Wednesday, March 21, 2007
‘LEGENDS’: legends trying to play legends
The late James Kirkwood, author of ‘LEGENDS,’ which is now on stage at the Palace Theatre, is a former resident of Elyria. In fact, the moorish house in which his mother, movie star Lila Lee lived on Washington Avenue, was supposedly the setting for his book ‘THERE MUST BE A PONY.’ He is also the co-author of the much awarded ‘CHORUS LINE.’ But, it’s not the Kirkwood name that is bringing in patrons to the Palace Theatre, it’s the monikers of Joan Collins and Linda Evans.
Joan Collins and Linda Evans are best known as the duo who starred as rivals in ‘DYNASTY,’ the 1980’s late evening soap opera. In the play, as in the TV show, they play characters who hate each other.
This is not ‘LEGENDS’ first showing in Cleveland. In the late 1980s a production starring Carol Channing and Mary Martin appeared here. The show had negative reviews for both the script and the performances and closed before the run of the tour was completed. Part of the reason for the closing was real-life conflicts between Channing and Martin. The friction is recounted in Kirkwood’s book ‘DIARY OF A MAD PLAYWRIGHT.’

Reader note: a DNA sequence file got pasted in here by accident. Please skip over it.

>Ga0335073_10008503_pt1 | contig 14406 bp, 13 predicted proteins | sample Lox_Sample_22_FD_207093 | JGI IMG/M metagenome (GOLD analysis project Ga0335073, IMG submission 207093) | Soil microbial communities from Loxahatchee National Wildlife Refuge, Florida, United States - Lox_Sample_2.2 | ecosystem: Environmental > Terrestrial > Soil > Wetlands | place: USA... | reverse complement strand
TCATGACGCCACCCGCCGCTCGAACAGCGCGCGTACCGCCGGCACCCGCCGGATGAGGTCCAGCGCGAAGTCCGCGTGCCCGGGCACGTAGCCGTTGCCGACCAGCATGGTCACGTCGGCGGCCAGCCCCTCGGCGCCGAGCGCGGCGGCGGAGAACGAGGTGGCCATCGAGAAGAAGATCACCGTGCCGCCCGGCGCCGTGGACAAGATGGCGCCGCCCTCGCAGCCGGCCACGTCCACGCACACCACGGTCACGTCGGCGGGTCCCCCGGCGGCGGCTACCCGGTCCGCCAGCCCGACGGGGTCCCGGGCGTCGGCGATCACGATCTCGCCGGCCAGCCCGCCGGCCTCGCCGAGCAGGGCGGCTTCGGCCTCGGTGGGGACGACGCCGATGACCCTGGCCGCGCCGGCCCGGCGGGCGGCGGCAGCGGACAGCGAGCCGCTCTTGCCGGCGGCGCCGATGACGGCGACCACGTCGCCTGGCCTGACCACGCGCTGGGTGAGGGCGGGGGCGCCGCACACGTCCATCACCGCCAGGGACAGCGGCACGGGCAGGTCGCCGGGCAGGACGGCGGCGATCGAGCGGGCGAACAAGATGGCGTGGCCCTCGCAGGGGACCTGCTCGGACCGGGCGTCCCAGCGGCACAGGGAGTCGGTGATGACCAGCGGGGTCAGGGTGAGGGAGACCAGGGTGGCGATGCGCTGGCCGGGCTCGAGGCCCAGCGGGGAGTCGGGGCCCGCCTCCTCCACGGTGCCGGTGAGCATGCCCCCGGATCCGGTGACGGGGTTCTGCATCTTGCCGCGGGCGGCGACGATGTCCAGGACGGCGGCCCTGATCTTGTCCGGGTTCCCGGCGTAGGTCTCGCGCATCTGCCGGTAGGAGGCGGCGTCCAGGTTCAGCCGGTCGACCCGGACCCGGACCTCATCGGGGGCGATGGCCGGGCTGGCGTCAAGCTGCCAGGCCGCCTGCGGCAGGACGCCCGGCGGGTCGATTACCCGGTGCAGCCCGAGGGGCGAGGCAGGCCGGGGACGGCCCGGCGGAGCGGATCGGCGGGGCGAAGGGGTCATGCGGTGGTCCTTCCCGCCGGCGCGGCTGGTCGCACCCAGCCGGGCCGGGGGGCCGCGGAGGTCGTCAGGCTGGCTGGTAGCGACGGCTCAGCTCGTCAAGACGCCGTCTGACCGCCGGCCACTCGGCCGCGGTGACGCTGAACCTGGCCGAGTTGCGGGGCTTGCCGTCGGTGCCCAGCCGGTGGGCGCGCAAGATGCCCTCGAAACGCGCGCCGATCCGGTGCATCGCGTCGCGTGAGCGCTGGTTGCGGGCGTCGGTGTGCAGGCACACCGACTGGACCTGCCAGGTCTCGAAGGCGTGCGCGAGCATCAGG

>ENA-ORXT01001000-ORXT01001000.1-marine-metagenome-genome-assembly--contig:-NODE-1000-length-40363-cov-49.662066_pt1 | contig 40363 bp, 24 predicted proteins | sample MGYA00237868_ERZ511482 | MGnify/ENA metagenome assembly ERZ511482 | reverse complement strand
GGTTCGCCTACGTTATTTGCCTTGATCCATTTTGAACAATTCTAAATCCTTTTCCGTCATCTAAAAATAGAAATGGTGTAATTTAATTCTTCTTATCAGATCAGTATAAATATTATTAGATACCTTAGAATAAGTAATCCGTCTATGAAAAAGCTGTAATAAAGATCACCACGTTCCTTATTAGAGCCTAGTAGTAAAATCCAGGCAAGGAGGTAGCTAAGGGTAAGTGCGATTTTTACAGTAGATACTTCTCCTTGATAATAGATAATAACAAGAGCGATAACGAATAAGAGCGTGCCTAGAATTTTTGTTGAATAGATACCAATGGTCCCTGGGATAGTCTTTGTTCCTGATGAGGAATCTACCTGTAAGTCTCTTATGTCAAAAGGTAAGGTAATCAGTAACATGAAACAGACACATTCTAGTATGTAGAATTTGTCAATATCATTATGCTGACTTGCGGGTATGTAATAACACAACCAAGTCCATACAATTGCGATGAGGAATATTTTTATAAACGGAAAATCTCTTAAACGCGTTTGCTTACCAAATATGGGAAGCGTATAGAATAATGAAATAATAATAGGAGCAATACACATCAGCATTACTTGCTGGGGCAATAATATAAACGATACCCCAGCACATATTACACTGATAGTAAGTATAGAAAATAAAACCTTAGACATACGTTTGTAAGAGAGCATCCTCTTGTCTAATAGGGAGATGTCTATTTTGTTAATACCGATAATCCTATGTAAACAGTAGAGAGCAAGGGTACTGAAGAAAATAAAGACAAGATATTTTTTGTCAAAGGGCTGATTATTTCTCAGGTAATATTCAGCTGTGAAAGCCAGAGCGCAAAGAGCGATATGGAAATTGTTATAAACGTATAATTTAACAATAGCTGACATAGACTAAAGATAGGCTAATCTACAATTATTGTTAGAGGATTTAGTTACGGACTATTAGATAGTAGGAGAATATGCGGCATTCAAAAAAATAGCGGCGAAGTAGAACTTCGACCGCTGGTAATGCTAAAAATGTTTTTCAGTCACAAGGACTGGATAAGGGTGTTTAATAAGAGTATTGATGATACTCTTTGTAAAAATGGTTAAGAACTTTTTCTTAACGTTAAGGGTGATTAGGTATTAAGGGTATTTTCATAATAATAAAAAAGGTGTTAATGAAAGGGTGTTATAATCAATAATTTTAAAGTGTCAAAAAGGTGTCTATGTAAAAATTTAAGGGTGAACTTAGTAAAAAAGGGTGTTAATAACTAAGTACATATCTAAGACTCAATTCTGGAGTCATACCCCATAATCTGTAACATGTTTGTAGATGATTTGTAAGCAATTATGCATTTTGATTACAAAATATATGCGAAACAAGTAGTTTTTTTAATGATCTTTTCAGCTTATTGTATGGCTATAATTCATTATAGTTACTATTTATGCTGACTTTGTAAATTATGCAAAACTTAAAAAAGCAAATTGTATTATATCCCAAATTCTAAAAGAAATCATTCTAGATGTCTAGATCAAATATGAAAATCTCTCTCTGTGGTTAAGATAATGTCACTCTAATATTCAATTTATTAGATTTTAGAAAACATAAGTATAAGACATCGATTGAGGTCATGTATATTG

As with the previous version, the producers intend to bring the show to Broadway after it finishes its tour.
‘LEGENDS’ centers on two desperate movie stars who are courted by an unscrupulous young producer to star in a Broadway show. He convinces them to be in the play because it would star Paul Newman. He also knows that both are financially destitute. Collins is Sylvia Glenn, the acerbic star originally played by Channing. Evans takes on Martin's part, the seemingly sweet Leatrice Monsee.
The script is not great. Parts of it are funny, but, in the main, the ideas are forced and predictable. Of the two stars, Collins is the more capable. She keys most of her laugh lines and seems to be having a great time. On the other hand, Evans is emotionally flat. She appears uncomfortable on stage. Her soft voice and underplayed personality worked on television, but the stage requires more. She’s like a wind-up Barbee doll with a mechanical voice.
The high points of the production center on three of the supporting characters. Tonye Patano is hilarious as Aretha, the caustic maid.
Joe Farrell is extremely funny as Martin, the producer. The scene, which follows his eating some hashish-laced brownies, is one of the funniest that you will ever see. There was spontaneous and prolonged applause following this segment.
Will Holman as Boom-Boom, a stripper hired to entertain at a bachelorette party, who errantly shows up during the negotiation between Sylvia and Leatrice, is dynamic. A scene in which he makes his well-developed exposed pecs dance brought extended laughter . At one point he wears only a small red heart on each buttock and a high hat covering his privates. The audience loved it.
Capsule judgment: Don’t go to see ‘LEGENDS’ expecting a well written and performed play. But don’t let that stop you. You will laugh, you will probably enjoy yourself, and that’s what many theatre-goers want. The chances of this production making it on Broadway? Nil!!